Microbubbles focus laser beams inside the body

"Each popping event serves as a road map for the twisting light trajectories through the tissue," says Changhuei Yang. "We can use that road map to shape light in such a way that it will converge where the bubbles burst." (Credit: August Ja Lang/Flickr)

Scientists are testing a new method that uses tiny bubbles inside the body to focus laser beams, functioning like a roadmap for the light.

The primary challenge with focusing light inside the body is that biological tissue is optically opaque. Unlike transparent glass, the cells and proteins that make up tissue scatter and absorb light.

“Our tissues behave very much like dense fog as far as light is concerned,” says Changhuei Yang, professor of electrical engineering, bioengineering, and medical engineering at the California Institute of Technology (Caltech). “Just like we cannot focus a car’s headlight through fog, scientists have always had difficulty focusing light through tissues.”

Microbubbles under an optical microscope. Medical grade albumin encapsulated gas microspheres are imaged with a 20X microscope. (Credit: Haowen Ruan, Mooseok Jang, and Changhuei Yang / Caltech)

To get around this problem, Yang and his team turned to microbubbles, commonly used in medicine to enhance contrast in ultrasound imaging.

The gas-filled microbubbles are encapsulated by thin protein shells and have an acoustic refractive index—a property that affects how sound waves propagate through a medium—different from that of living tissue. As a result, they respond differently to sound waves.

“You can use ultrasound to make microbubbles rapidly contract and expand, and this vibration helps distinguish them from surrounding tissue because it causes them to reflect sound waves more effectively than biological tissue,” says Haowen Ruan, a postdoctoral scholar in Yang’s lab.

In addition, the optical refractive index of microbubbles is not the same as that of biological tissue. The optical refractive index is a measure of how much light rays bend when transitioning from one medium (a liquid, for example) to another (a gas).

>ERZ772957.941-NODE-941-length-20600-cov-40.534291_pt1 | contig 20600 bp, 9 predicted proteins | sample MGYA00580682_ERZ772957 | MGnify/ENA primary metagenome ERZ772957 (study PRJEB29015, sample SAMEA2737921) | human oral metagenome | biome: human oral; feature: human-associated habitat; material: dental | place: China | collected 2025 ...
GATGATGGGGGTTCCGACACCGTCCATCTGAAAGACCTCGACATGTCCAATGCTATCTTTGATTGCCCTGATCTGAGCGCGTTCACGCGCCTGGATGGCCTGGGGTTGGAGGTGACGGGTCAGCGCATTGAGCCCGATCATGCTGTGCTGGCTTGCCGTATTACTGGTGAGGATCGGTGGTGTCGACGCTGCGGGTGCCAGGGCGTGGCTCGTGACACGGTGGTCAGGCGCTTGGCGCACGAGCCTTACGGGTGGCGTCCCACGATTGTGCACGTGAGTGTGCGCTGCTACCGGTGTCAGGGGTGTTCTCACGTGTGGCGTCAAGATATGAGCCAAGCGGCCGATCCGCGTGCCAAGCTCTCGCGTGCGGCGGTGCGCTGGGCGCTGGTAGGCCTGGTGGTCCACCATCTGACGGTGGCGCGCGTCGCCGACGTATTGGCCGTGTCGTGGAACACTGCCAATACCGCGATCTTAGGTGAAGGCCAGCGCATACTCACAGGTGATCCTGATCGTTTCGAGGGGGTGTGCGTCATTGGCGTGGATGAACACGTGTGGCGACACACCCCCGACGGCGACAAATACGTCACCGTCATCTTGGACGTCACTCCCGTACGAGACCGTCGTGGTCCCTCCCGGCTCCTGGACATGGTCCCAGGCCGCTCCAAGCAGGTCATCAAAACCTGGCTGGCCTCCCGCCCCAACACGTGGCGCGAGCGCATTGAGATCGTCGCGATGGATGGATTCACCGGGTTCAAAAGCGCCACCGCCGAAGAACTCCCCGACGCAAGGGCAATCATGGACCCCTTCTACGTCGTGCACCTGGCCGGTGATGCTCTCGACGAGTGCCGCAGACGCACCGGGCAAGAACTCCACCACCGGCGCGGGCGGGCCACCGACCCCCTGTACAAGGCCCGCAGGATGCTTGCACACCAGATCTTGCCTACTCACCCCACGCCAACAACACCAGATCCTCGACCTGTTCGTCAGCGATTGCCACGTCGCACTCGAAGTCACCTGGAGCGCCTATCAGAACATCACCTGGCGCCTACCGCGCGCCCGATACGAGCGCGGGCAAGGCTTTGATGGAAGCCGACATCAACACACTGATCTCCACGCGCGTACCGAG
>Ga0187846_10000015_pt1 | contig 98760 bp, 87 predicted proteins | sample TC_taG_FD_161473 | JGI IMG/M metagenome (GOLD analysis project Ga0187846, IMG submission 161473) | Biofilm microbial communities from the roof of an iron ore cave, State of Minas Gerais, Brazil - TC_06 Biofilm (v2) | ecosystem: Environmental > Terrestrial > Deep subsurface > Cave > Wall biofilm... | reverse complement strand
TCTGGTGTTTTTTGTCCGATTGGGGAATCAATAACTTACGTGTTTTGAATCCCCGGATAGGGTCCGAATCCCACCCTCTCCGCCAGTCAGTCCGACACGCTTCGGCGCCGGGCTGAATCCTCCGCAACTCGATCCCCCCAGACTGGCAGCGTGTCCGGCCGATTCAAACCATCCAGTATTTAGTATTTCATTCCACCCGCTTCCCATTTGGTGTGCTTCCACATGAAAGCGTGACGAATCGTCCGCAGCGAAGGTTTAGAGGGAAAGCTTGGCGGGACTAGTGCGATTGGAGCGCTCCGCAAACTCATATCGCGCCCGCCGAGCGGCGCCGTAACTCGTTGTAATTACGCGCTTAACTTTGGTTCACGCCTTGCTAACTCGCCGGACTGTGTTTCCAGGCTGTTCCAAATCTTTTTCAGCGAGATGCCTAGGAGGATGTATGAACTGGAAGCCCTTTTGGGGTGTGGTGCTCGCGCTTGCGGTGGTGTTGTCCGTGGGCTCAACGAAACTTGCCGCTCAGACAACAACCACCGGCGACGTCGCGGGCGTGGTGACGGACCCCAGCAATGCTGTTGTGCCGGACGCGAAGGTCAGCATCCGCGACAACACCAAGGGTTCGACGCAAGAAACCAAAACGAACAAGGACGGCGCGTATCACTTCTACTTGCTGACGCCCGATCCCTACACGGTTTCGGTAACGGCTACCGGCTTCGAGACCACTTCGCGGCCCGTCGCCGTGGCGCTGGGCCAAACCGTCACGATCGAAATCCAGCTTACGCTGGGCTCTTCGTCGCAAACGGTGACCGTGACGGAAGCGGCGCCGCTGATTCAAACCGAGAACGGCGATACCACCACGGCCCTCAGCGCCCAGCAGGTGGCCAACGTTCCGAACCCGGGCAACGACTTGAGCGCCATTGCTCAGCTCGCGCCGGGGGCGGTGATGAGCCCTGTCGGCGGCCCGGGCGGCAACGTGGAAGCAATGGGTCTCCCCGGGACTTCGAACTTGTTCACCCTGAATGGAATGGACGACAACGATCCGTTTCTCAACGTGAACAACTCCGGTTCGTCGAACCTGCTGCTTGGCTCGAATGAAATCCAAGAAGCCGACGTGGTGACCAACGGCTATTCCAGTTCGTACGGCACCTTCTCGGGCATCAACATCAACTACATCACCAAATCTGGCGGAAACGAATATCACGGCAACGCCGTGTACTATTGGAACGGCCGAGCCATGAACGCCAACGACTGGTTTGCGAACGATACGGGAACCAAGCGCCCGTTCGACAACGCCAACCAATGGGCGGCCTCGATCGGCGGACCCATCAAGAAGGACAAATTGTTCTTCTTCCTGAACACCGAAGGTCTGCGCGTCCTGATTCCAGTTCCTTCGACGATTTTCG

Ruptured with ultrasound

Yang, Ruan, and graduate student Mooseok Jang developed a novel technique called time-reversed ultrasound microbubble encoded (TRUME) optical focusing that utilizes the mismatch between the acoustic and optical refractive indexes of microbubbles and tissue to focus light inside the body.

First, microbubbles injected into tissue are ruptured with ultrasound waves. By measuring the difference in light transmission before and after such an event, the Caltech researchers can modify the wavefront of a laser beam so that it is focuses on the original locations of the microbubbles.

[Microbubbles let ultrasound ‘see’ tumor cells]

The result, Yang explains, “is as if you’re searching for someone in a dark field, and suddenly the person lets off a flare. For a brief moment, the person is illuminated and you can home in on their location.”

In a new study in Nature Communications, the team showed that their TRUME technique could be used as an effective “guidestar” to focus laser beams on specific locations in a biological tissue. A single, well-placed microbubble was enough to successfully focus the laser; multiple popping bubbles located within the general vicinity of a target functioned as a map for the light.

“Each popping event serves as a road map for the twisting light trajectories through the tissue,” Yang says. “We can use that road map to shape light in such a way that it will converge where the bubbles burst.”

Probe deeper regions of the brain

If TRUME is shown to work effectively inside living tissue—without, for example, any negative effects from the bursting microbubbles—it could enable a range of research and medical applications. For example, by combining the microbubbles with an antibody probe engineered to seek out biomarkers associated with cancer, doctors could target and then destroy tumors deep inside the body or detect malignant growths much sooner.

“Ultrasound and X-ray techniques can only detect cancer after it forms a mass,” Yang says. “But with optical focusing, you could catch cancerous cells while they are undergoing biochemical changes but before they undergo morphological changes.”

[Could we instantly I.D. pathogens by their glow?]

The technique could take the place of other of diagnostic screening methods. For instance, it could be used to measure the concentrations of a protein called bilirubin in infants to determine their risk for jaundice.

“Currently, this procedure requires a blood draw, but with TRUME, we could shine a light into an infant’s body and look for the unique absorption signature of the bilirubin molecule,” Ruan says.

In combination with existing techniques that allow scientists to activate individual neurons in lab animals using light, TRUME could help neuroscientists better understand how the brain works. “Currently, neuroscientists are confined to superficial layers of the brain,” Yang says. “But our method of optical focusing could allow for a minimally invasive way of probing deeper regions of the brain.”

The National Institutes of Health, the National Institutes of Health BRAIN Initiative, and a GIST-Caltech Collaborative Research Proposal supported the work.

Source: Caltech